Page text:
If you’re interested in gig service, Google Fiber is going to be tough to beat. Starting pricing for Google Fiber’s gig service is a touch lower than Frontier and Verizon (both are around $80 per month) and though it’s a little higher than AT&T and CenturyLink (both around $65 per month), the free equipment rental that comes with Google Fiber still makes it a better value in the end. You also won’t find 2Gbps service available from the other big fiber providers.
The same advantages and disadvantages of Google Fiber versus other fiber providers are largely applicable when comparing Google Fiber to cable internet service. You’re going to get more plan options with cable internet, including a few cheaper, but slower, plan options and a comparatively priced gig plan. 
The biggest difference between Google Fiber and cable internet will be your upload speeds and connection quality. Fiber internet often delivers symmetrical upload and download speeds, or in the case of Google Fiber’s 2 Gig plan, max upload speeds of 1,000Mbps compared to max download speeds of 2,000Mbps (which is still ridiculously fast). Upload speeds with cable internet top out at around 50Mbps, so you won’t get anywhere near the same upload speeds — which are vital to working and learning from home — with cable internet service. The connection quality that comes with a fiber connection is also typically better than a cable one, which can be susceptible to slowed speeds due to network congestion, especially during peak usage times. 
Google Fiber isn’t specifically included with the American Customer Satisfaction Index national reports (it’s grouped in with “All Others”), but that’s not to say customers did not share their feedback with the ACSI. 
According to a Google Fiber spokesperson, the company partnered separately with the ACSI to get a gauge on customer satisfaction and how it compares to the national figures. The result? Google Fiber reportedly ranked No. 1 in 17 categories, including Customer Satisfaction, Perceived Value, Security of the Wi-Fi Connection, Reliability of Service and Perceived Overall Quality in 2020.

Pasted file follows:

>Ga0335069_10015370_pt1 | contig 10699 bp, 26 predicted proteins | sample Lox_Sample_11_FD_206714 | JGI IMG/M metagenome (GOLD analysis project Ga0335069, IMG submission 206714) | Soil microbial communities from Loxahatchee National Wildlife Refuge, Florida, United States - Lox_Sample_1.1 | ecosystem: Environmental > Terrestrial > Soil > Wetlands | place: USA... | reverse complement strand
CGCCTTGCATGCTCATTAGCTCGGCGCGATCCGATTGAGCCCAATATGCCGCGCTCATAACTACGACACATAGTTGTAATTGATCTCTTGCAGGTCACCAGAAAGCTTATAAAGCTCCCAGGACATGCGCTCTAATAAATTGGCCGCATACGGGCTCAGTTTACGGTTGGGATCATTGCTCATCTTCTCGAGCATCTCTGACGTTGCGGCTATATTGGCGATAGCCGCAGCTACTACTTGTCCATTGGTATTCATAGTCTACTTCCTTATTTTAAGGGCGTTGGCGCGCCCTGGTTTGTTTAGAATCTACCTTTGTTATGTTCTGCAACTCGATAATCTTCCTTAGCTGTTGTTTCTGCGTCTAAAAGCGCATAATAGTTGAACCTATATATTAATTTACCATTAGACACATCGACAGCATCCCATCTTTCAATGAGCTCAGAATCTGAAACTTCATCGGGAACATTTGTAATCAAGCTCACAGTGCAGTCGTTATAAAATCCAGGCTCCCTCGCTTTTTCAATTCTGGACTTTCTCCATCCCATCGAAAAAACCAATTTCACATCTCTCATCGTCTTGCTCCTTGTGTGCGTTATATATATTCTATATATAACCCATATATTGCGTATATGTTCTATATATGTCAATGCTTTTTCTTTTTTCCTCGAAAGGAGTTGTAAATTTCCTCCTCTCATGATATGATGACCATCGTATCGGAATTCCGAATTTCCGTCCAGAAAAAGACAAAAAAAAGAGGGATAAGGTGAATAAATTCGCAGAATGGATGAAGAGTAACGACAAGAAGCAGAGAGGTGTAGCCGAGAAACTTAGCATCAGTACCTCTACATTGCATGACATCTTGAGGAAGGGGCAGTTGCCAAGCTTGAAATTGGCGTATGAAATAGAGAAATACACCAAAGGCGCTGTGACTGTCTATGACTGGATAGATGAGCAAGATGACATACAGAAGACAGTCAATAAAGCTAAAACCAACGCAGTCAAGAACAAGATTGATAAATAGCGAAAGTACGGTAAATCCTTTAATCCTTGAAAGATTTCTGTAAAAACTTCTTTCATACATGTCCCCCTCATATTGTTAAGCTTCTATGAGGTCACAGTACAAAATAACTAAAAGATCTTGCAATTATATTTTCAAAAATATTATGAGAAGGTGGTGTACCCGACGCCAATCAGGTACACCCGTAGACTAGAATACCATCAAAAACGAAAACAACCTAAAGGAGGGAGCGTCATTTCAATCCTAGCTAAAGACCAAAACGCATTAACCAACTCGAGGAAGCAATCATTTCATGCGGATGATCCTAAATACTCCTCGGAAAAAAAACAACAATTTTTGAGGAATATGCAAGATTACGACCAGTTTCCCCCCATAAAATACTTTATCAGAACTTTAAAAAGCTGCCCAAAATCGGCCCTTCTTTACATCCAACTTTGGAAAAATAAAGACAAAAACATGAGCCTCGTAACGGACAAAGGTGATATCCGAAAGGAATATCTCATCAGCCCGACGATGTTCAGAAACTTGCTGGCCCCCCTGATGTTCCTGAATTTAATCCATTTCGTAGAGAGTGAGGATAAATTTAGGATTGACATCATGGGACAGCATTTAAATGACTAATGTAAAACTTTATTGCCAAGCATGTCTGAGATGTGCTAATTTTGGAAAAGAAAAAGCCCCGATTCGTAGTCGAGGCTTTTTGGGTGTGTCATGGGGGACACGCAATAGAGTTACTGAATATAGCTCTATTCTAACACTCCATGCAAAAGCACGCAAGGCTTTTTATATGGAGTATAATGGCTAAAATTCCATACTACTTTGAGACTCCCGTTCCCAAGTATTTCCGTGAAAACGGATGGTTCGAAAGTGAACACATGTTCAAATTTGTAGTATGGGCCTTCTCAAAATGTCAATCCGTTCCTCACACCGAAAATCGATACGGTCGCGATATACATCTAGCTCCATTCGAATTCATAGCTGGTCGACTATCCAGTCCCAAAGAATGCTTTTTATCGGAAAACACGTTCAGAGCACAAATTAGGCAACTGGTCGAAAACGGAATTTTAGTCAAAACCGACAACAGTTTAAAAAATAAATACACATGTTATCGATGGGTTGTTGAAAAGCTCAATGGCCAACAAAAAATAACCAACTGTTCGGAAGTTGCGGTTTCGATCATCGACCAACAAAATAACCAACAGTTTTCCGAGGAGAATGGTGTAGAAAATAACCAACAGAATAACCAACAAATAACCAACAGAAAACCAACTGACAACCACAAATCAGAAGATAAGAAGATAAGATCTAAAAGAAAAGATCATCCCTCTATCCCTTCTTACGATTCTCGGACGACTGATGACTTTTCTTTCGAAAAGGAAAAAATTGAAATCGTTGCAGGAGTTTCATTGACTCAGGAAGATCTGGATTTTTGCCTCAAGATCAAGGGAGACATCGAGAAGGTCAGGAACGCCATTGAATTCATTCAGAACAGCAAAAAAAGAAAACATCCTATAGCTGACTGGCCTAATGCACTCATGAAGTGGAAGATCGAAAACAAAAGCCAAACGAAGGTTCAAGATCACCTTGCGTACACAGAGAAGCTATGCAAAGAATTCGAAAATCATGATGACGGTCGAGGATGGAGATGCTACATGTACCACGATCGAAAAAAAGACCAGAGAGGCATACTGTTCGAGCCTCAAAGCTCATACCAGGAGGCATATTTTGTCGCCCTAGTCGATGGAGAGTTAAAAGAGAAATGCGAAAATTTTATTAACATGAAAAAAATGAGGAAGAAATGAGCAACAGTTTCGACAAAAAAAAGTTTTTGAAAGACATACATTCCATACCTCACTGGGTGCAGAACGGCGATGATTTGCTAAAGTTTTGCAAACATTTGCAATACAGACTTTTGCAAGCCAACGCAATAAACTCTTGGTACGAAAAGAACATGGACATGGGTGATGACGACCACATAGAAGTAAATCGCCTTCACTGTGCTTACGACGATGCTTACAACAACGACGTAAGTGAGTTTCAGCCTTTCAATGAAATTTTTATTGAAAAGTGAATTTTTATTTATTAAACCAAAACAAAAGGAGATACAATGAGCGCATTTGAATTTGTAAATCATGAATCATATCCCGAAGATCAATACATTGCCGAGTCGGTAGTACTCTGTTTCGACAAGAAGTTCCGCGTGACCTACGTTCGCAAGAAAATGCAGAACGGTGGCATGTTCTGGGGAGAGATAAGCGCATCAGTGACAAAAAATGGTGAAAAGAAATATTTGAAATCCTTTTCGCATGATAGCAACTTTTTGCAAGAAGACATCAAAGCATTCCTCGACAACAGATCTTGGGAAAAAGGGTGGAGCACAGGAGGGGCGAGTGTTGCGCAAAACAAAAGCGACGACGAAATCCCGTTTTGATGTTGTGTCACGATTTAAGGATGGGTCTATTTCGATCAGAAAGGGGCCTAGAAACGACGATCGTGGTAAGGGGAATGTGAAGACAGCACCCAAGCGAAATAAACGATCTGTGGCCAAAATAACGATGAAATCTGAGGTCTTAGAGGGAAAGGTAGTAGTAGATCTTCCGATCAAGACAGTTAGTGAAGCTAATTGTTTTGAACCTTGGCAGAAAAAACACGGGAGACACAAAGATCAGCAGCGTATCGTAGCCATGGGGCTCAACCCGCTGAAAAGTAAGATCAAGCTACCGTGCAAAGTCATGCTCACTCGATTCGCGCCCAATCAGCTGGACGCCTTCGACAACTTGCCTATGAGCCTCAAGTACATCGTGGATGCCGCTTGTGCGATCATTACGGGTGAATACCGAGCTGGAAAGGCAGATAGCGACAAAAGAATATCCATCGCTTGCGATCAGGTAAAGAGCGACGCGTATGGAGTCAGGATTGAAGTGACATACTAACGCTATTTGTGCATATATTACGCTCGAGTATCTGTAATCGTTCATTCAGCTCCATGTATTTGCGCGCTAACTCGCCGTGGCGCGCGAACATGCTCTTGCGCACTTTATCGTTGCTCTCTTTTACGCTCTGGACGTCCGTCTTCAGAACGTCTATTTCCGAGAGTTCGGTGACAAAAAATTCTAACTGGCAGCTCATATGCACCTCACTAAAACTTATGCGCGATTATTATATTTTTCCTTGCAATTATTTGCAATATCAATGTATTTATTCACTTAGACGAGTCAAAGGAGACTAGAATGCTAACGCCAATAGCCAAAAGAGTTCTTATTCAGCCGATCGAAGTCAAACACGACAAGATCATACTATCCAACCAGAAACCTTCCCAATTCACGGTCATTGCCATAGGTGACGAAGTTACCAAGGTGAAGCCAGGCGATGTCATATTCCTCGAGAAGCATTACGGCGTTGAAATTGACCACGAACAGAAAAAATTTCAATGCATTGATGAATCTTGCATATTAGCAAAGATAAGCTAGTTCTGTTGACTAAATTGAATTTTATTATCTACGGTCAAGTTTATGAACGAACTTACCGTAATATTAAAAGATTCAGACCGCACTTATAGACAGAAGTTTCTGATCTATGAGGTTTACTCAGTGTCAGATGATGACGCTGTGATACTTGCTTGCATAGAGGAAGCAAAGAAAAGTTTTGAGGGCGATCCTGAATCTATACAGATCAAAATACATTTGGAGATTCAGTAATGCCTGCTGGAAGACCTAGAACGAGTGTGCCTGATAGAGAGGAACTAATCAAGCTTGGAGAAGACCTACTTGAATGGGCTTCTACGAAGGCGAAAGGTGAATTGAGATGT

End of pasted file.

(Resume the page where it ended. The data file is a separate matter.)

Diving a little deeper, I turned to the Better Business Bureau to investigate the number of complaints, if any, customers had filed against Google Fiber. There were over 2,000 complaints filed within the last year alone, but as I waded through them, I found that the vast majority of them were in reference to other Google services, such as YouTube Premium and Google Ads, Google devices, or problems with digital content and merchandise purchases. I couldn’t find a single complaint specifically referring to Google Fiber filed in the previous two months.
Downdetector.com indicates that service issues aren’t completely unheard of, but they seem fairly few and far between. So far, there have been two reported issues in September, but only four total in August, none at all the entire month of July and only one in June.
If you’ve got the need for speed, there is perhaps no better provider than Google Fiber — if, that is, service is available in your area. Google Fiber has some of the best pricing on gig service and is the only major provider with a reasonably priced 2Gbps plan. Favorable service terms such as free equipment rental, unlimited data and no contract requirements, add to the value and likely contribute to Google Fiber’s high customer satisfaction rating. The service isn’t for everyone, however, especially those who may be looking for a cheap plan under $50 per month. In any case, be sure to consider all of your home internet options before committing to one in particular.